Alexander Technique & Running
talk: Friends Meeting
House, London, 28 April 2009
By Lynn Edmonstone
Balk, an Alexander Teacher from Canada came to give a short
talk on his life as an AT teacher and how he has applied the
technique to his passion -running.
of this review is so that anyone who was unable to make the
talk can still benefit from his words of wisdom on the
trained with Patrick McDonald and Shoshana
Kaminitz in 1984.
As an AT Teacher, he works a great deal with musicians as he
himself confessed to previously playing the cello like a
Before his Alexander
training, Malcolm used to compete in marathons and had
observed an increase in injuries, a lack of emotionality for
the pursuit and the fact his technique was not improving.
Upon embarking upon his AT training he was advised by
McDonald to "Continue to run . . . but don’t tighten
Since applying the
technique to his own running practice, he now teaches many
workshops for runners all over the world including the
International Congress in Brighton and with Robin Simmons in
Switzerland. Since these workshops, Malcolm noticed the
number of injuries was reducing.
Before going any
further, Malcolm wanted to find out why we had come to this
event and what we wanted to gain from the evening. Here are
How to find more joy
How to learn to work
better with pupils who do running as a hobby;
How to get more
motivated and run with less effort;
What about breathing
in running compared to singing?
What about equipment
i.e. running shoes, does he have any advice?
One of the first
things Malcolm mentioned was "It makes sense to take
lessons". If one was to embark on any other sport i.e. hand
gliding you wouldn’t think of starting before getting some
tips from an expert. The same applies to running, however
many people think they can do a marathon with little
preparation and simple shoes.
We began to look at
some typical unhelpful habits that hinder one’s joy and
cause too much effort to be used when running. With the
help of a video camera (the modern version of F.M
Alexander’s mirrors) we observed several runners and here is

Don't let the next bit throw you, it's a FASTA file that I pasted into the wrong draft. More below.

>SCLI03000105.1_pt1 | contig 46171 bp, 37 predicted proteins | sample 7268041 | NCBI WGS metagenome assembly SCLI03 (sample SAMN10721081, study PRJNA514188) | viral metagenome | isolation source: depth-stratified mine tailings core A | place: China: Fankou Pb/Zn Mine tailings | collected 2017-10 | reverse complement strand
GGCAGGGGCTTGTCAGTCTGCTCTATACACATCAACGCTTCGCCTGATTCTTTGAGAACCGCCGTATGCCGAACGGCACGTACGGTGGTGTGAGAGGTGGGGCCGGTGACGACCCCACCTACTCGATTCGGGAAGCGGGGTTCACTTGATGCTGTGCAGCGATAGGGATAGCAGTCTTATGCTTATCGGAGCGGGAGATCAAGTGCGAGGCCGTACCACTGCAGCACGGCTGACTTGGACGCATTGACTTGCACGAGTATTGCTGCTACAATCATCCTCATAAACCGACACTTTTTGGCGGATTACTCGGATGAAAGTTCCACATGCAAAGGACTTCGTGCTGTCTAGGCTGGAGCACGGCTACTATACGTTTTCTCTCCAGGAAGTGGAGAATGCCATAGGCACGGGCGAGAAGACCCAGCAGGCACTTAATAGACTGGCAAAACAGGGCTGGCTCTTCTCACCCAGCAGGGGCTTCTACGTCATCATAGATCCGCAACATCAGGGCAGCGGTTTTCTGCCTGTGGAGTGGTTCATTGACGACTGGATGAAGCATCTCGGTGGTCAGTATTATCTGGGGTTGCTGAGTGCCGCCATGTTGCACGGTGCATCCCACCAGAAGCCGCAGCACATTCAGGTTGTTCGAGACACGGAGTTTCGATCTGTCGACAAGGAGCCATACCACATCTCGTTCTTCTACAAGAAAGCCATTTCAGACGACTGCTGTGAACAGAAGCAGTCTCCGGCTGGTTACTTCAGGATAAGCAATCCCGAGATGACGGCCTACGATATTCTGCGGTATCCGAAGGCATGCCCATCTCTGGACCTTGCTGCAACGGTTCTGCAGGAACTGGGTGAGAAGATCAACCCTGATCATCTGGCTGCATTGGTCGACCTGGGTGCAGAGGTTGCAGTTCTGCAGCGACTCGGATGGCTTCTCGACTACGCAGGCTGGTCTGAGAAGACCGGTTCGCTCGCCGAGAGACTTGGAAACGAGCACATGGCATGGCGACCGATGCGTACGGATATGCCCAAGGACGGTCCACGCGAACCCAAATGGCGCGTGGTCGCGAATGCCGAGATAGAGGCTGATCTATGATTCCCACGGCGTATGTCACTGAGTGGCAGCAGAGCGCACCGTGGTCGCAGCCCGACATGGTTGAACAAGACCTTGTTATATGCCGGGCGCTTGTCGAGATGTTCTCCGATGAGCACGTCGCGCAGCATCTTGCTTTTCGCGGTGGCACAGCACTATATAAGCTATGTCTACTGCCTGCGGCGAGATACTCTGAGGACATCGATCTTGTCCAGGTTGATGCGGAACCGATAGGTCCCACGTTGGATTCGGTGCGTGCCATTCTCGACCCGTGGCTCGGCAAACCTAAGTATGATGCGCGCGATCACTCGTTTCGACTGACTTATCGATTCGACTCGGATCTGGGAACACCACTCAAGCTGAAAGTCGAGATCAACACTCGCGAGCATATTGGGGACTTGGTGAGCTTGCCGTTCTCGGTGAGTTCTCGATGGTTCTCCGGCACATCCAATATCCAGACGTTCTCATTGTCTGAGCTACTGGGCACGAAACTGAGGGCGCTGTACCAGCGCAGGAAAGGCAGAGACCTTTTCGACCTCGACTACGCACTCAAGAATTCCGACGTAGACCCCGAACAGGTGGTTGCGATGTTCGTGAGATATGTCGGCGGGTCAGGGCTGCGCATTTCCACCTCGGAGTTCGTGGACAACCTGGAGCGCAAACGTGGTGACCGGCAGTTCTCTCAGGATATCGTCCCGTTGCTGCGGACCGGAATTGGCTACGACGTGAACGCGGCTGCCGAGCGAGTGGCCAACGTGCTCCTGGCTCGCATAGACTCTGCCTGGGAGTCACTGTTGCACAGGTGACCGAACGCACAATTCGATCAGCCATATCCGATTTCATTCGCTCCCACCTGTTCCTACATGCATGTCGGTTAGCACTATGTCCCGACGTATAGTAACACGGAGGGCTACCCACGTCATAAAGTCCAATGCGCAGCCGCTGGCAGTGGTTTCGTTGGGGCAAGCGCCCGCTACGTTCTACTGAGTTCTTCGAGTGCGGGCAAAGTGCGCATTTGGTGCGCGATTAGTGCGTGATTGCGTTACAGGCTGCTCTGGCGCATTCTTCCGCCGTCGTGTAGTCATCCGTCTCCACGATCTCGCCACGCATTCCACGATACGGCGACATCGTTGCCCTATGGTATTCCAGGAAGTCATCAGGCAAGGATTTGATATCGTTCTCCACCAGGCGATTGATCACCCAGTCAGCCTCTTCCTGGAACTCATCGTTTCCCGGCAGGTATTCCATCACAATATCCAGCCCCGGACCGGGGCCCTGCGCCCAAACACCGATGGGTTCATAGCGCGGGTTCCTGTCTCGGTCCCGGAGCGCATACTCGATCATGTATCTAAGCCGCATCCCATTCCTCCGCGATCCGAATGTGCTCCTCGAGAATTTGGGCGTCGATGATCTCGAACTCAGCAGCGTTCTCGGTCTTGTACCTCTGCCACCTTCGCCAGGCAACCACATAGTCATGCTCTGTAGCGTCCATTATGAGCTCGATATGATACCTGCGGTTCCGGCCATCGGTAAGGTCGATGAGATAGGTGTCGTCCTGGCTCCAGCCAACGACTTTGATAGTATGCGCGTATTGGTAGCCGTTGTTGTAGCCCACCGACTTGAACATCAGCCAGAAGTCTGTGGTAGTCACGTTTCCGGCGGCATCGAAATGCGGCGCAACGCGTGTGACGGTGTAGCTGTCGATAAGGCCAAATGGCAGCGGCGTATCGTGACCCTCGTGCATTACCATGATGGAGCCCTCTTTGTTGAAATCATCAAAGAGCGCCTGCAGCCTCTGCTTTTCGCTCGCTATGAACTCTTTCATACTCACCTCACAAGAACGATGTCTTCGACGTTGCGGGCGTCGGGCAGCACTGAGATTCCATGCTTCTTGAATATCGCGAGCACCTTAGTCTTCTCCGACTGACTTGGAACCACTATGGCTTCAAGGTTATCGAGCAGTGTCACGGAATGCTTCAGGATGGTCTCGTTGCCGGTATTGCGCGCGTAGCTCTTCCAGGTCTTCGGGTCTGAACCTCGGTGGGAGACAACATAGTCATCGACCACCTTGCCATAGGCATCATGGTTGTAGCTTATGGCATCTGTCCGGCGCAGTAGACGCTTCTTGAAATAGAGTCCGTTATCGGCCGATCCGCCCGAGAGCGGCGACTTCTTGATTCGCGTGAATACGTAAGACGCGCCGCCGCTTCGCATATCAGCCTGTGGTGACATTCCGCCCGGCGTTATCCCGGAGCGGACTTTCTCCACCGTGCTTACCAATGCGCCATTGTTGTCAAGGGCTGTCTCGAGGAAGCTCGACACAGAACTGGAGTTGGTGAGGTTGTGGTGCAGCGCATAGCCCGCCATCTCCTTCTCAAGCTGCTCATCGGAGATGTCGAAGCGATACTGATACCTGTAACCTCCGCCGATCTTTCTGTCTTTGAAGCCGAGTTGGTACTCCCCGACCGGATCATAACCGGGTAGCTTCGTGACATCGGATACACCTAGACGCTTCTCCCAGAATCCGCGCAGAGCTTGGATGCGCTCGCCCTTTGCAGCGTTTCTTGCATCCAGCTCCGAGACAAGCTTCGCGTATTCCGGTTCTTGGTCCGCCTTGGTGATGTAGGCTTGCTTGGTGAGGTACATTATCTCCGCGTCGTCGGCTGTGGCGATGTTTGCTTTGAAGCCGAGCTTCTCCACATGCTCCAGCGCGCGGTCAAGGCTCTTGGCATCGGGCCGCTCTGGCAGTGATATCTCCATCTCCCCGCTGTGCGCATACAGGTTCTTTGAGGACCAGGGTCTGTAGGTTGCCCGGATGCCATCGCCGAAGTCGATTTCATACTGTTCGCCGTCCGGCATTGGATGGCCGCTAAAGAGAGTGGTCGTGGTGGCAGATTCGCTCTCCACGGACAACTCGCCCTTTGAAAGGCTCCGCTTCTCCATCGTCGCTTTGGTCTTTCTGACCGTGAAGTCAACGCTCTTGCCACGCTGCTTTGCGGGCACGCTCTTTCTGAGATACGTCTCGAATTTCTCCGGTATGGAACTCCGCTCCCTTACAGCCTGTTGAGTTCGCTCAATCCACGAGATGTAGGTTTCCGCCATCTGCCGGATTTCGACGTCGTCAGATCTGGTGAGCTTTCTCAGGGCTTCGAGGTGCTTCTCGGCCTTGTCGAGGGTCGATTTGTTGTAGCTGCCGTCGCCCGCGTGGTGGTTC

what we discovered:
people have their gaze / head towards the ground (mainly
to avoid stepping on dog poo!) The first piece of
advice was to "stay up" and ensure the "head
leads and the body follows" . . . . . this was
repeated several times during the event.
running a common habit is to land on the toes. Malcolm
advised it was better to land on the ball of the foot.
He also said that good runners spend less time on the
ground, their steps are quick and light. "tap, tap,
"Pulling on the breaks" .
. . this is where one would drive the heal of the foot
into the ground when in reality we should be aiming for
the foot to land underneath you. Malcolm said that if
you run barefoot, you never dig your heal into
"Pushing off" . . . this
is where the back leg is straight propelling us forward
when in actual fact we want the "Head to lead us into
length" and avoid having such a wide stride as
gravity will naturally move us forward without having to
make so much extra effort.
don’t stretch enough -"Stretching is a bit like
flossing, we should do it more often".
people waste too much energy from moving up and down in
space when running but in an ideal world the head should
stay level. (Watch George Best run with little movement
up and down on You Tube).
question of breathing, Malcolm said that:
Alexander Teacher doesn’t talk about breathing" . . .
"If you lengthen and widen, the breath takes care of itself"
. . . "When you start running, the breath happens by
onto how he works with runners in an Alexander lesson and he
uses several methods:
- As per
usual working on a chair to improve the student’s
general use because many people "run like they sit".
He gave the obvious example of the football player on
the bench slouching over and then getting up to play the
game in peak condition. So it makes sense to improve
how one moves and sits throughout the day so as to avoid
a "split personality" and "stay the same
person . . . to stay up and with length always and
everywhere so that when you start to run, you are
continuing in the same fashion".
Negative practice -this is where you would exaggerate
the negative activity with the student so they can
really sense what they are doing repeating the negative
Continue to emphasise the right way to reinforce a more
desirable technique i.e. head up with a good connection
from the head through to the foot, arms bent.
to the question about equipment, Malcolm recommends a
running shoe that is not too bulky and not too thin. He
reminded us that running shouldn’t be hard work unless you
are a competitive runner.
information can be found in his book "Master the Art of
Running" . . . or by attending a workshop . . . details of
which can be found on Malcolm’s website: